By Jim Schutze
By Rachel Watts
By Lauren Drewes Daniels
By Anna Merlan
By Lee Escobedo
By Eric Nicholson
"We were within a stone's throw of where we were before," said FBI supervisor Roderick Beverly, who added later, "In this country, 15 or 20 feet is like 15 or 20 miles."
The search was made possible by a radical change of heart by Waters, a man with a lengthy record of violent crime who was once described in court by a prosecutor as a "depraved recidivist." Waters has a rap sheet that begins with criminal trespass of a vehicle in Peoria, Illinois, in 1964, and extends through convictions for murder, battery, check forgery, and theft. According to information gathered by federal prosecutors, he was a suspect in at least three other murders before he even met O'Hair. His last nasty impulse occurred January 22, just a week before he was due to go to trial for the O'Hair kidnapping, according to a government motion filed in federal court in Austin. "David Waters communicated a threat to harm a witness and the witness' family in order to prevent the testimony of the witness regarding the disappearance of (the O'Hair family)," it reads.
He is currently serving a state prison term for stealing money from the O'Hairs, whom he had worked for in Austin in 1993 and 1994. After that, he must serve an eight-year sentence in federal prison on a firearms conviction. Waters was linked to their disappearance by a mountain of circumstantial evidence, but until last week, he had steadfastly denied any knowledge of their fate.
A jury last summer found Karr guilty of extortion, money laundering, and two other offenses related to the O'Hair case but acquitted him of kidnapping; he was sentenced to life in prison.
No one has been charged with the Fry slaying, and Waters' plea bargain likely shields him from prosecution. Karr, who one witness testified shot Fry to death, may be in different circumstances. So far, however, neither Dallas nor federal prosecutors have shown much enthusiasm for taking the Fry murder case to court. That may change with the recovery of his remains and with Waters as a possible cooperating witness. Karr's lawyer, Tom Mills of Dallas, said Waters may now finger Karr. "I would assume Waters is blaming everything on Karr or anyone else," Mills said. "Up until now he's been the devil incarnate, the most manipulative son of a bitch that ever walked the land. If he blames everything on Karr, will they believe it? I don't know."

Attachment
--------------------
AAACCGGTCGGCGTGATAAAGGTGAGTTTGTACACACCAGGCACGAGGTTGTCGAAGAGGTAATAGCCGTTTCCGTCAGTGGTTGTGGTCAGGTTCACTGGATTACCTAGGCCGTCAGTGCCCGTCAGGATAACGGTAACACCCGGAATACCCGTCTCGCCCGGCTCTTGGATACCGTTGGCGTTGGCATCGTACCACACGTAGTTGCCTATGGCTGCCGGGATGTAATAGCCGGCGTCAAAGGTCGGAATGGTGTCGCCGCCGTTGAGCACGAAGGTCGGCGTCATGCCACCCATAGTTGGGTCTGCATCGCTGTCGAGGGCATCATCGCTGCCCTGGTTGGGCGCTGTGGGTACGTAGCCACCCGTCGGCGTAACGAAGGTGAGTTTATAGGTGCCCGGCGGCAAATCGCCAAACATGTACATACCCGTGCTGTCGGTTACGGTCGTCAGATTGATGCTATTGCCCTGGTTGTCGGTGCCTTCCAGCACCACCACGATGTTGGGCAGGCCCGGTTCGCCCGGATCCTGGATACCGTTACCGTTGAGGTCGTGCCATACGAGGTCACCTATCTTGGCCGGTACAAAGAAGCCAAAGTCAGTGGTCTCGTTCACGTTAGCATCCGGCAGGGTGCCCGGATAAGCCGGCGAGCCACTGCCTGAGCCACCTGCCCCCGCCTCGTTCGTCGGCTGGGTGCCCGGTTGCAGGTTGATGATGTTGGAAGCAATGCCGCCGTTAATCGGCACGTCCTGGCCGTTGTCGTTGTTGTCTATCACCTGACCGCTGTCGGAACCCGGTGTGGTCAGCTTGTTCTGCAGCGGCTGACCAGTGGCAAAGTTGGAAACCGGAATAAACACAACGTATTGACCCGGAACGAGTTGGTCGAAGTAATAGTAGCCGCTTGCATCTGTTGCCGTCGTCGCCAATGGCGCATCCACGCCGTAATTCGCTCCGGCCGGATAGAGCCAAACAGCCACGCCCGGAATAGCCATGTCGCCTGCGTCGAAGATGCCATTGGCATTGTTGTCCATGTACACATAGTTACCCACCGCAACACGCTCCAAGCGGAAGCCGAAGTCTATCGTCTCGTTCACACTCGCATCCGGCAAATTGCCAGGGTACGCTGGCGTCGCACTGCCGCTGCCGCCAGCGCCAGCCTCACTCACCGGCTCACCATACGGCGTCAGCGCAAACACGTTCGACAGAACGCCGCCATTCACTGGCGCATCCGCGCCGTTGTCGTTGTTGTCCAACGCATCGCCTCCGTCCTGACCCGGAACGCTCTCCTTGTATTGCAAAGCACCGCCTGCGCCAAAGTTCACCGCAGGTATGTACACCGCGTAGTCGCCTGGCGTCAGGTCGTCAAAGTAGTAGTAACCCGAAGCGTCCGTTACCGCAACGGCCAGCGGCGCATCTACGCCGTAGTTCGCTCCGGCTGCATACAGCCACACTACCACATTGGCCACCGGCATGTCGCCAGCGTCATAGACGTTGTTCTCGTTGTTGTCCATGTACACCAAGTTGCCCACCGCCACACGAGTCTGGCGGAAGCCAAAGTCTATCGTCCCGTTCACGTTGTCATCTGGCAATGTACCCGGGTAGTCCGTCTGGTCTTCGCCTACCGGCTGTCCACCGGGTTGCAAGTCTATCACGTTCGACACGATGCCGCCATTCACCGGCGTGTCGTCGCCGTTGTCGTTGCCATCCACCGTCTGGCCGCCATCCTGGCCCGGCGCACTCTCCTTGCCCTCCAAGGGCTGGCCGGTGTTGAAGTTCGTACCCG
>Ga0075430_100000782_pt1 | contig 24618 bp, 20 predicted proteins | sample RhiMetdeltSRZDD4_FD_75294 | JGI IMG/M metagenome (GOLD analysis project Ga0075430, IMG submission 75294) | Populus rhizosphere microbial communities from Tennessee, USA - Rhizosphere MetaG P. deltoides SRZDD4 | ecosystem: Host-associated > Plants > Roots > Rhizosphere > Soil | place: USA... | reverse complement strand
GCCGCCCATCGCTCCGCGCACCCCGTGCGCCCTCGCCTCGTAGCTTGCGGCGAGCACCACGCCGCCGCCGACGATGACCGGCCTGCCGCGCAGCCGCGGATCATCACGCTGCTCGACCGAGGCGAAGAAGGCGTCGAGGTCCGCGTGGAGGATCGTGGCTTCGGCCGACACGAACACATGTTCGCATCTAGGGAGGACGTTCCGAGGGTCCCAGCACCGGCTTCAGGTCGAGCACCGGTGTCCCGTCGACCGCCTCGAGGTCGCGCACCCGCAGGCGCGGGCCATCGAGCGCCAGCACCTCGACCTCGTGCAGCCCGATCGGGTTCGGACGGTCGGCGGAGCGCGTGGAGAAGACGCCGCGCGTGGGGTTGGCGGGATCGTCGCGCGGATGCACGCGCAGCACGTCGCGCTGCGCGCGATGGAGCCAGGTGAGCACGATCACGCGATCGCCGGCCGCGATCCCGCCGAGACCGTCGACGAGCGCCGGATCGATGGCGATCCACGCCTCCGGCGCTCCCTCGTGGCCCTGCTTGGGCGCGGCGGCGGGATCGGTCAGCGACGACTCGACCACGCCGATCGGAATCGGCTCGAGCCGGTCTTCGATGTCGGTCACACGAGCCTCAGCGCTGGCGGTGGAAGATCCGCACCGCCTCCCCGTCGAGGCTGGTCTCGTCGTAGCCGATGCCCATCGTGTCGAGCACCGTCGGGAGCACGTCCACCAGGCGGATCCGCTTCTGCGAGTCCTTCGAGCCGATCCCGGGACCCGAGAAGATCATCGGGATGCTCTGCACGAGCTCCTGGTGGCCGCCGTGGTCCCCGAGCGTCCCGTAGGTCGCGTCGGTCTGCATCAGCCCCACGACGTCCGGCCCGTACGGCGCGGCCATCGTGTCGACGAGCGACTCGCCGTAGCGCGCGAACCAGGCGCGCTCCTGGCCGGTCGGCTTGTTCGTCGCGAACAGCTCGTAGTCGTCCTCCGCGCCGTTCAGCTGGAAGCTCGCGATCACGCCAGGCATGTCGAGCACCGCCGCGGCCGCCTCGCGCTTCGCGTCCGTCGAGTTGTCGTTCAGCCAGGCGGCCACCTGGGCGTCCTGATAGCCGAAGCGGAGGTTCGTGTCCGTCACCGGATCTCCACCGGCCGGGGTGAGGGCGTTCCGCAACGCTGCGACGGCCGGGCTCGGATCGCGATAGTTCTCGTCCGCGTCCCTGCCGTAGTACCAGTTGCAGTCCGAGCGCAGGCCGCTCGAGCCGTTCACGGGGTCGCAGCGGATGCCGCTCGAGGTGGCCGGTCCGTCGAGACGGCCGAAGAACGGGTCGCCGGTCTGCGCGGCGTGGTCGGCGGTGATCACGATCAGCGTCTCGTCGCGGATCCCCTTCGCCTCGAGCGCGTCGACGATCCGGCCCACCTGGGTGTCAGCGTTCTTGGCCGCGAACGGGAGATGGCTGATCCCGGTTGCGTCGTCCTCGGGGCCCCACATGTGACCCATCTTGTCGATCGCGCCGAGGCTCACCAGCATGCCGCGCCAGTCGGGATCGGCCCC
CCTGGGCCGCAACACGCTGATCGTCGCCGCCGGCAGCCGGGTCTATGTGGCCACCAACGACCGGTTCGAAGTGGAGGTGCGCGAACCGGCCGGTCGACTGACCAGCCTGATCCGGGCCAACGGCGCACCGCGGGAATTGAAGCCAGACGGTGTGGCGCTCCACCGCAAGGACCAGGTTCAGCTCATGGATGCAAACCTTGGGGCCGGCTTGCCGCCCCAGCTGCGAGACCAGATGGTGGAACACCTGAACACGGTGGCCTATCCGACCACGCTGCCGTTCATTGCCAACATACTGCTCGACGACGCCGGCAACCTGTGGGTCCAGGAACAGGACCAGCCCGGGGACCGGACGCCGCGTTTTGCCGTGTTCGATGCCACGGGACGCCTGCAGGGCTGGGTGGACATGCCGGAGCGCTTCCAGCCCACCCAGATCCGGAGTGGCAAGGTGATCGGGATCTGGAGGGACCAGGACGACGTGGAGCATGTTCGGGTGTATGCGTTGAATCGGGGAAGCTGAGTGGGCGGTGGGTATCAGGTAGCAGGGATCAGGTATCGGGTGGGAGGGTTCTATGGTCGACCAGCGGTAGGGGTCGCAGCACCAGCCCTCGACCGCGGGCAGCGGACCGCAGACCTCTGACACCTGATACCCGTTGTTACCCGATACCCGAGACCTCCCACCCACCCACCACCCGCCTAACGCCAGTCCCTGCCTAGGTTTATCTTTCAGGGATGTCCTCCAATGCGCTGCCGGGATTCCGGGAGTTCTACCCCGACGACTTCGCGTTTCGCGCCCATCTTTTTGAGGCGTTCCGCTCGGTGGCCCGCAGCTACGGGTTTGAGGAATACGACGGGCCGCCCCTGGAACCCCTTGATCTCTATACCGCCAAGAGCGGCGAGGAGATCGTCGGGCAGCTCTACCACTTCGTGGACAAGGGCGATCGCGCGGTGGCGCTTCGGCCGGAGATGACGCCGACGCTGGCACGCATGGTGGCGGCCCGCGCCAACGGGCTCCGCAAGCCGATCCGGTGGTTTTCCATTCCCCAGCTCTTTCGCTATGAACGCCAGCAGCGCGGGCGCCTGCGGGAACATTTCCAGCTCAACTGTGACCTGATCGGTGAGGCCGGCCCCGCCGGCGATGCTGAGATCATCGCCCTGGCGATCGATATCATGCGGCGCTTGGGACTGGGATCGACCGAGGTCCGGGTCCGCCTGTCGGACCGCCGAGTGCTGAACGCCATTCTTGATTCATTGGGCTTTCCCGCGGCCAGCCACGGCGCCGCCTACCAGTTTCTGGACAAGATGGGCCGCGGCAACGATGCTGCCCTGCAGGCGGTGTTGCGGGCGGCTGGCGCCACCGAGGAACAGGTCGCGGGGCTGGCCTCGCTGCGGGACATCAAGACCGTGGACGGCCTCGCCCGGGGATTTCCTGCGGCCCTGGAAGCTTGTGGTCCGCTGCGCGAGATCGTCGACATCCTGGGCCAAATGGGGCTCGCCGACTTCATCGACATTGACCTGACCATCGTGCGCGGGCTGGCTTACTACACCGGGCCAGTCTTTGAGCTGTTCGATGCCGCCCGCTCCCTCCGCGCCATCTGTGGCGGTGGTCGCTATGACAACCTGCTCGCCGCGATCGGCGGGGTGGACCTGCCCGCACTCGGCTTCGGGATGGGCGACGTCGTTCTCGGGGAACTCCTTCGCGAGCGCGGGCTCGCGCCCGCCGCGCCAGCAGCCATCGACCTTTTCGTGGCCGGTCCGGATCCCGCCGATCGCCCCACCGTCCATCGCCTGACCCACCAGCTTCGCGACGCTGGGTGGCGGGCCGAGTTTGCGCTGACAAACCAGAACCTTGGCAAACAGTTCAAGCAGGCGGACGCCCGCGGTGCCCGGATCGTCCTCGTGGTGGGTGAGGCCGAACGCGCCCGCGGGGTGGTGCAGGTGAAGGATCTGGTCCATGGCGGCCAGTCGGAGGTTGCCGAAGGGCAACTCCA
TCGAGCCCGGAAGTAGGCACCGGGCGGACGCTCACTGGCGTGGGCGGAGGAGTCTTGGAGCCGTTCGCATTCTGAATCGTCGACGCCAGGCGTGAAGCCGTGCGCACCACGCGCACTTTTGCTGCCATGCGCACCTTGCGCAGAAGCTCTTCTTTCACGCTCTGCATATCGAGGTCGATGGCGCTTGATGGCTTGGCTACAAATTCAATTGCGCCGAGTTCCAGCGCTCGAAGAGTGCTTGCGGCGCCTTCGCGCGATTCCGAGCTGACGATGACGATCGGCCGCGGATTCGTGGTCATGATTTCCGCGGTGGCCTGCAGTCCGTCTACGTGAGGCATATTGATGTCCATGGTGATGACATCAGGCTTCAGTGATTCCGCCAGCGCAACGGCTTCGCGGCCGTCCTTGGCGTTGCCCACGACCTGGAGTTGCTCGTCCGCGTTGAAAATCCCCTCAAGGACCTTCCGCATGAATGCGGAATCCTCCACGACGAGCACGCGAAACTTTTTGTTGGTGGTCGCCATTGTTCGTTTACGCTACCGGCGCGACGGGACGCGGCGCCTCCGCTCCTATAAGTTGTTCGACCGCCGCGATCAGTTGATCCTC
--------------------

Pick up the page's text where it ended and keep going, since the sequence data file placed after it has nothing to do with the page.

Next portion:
O'Hair gained fame in 1963, when the Supreme Court, ruling on two lawsuits, including one filed by her on behalf of her son Bill, declared mandatory prayer in public schools unconstitutional.
At the time of her disappearance, O'Hair, 75, was an infirm and aging woman overseeing a small cluster of atheist organizations in Austin. Since her death, American Atheists has moved its headquarters to New Jersey from Austin, and there is little sign left of the three decades O'Hair spent there as a very public figure.
O'Hair died a violent, horrible death at the hands of Waters, who hated her and fantasized about torturing her. The only thing she was spared was the final ignominy of Christian last rites. "I have told Jon and Robin that when I die, they should gather me up in a sheet, unwashed, drag or carry me out and put me on a pyre in the backyard and burn my carcass," wrote O'Hair in a 1986 article in American Atheist Magazine. "I don't want any damned Christer praying over the body or even putting his hands on it." A Hill Country burial in a shallow grave dug by her murderers wasn't what Madalyn Murray O'Hair had in mind. But perversely, as her words suggest, it was probably preferable to falling into the praying hands of her lifelong enemies.